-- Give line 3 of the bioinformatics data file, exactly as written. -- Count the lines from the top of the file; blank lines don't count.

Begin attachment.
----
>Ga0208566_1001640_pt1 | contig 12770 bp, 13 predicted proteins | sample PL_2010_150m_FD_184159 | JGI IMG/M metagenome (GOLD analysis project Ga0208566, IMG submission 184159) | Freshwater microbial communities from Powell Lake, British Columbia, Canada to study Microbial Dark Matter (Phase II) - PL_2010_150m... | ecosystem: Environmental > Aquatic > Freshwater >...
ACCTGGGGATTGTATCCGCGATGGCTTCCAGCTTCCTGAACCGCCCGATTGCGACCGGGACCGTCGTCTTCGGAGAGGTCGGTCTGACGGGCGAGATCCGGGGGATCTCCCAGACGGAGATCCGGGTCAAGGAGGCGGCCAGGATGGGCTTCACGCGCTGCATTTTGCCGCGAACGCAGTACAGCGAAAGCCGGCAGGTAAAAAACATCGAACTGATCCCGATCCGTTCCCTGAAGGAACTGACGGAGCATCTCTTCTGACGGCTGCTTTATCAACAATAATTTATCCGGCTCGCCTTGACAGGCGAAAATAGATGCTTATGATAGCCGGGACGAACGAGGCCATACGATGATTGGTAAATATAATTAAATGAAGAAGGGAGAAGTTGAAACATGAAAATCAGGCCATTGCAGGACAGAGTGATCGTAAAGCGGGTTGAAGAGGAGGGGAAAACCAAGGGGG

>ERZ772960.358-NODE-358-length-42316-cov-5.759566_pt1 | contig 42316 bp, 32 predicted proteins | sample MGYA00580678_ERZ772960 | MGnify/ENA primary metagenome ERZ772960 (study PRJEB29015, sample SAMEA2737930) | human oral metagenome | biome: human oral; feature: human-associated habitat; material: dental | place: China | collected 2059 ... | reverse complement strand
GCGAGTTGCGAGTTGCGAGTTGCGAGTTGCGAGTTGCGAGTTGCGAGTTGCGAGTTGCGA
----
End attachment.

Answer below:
>ERZ772960.358-NODE-358-length-42316-cov-5.759566_pt1 | contig 42316 bp, 32 predicted proteins | sample MGYA00580678_ERZ772960 | MGnify/ENA primary metagenome ERZ772960 (study PRJEB29015, sample SAMEA2737930) | human oral metagenome | biome: human oral; feature: human-associated habitat; material: dental | place: China | collected 2059 ... | reverse complement strand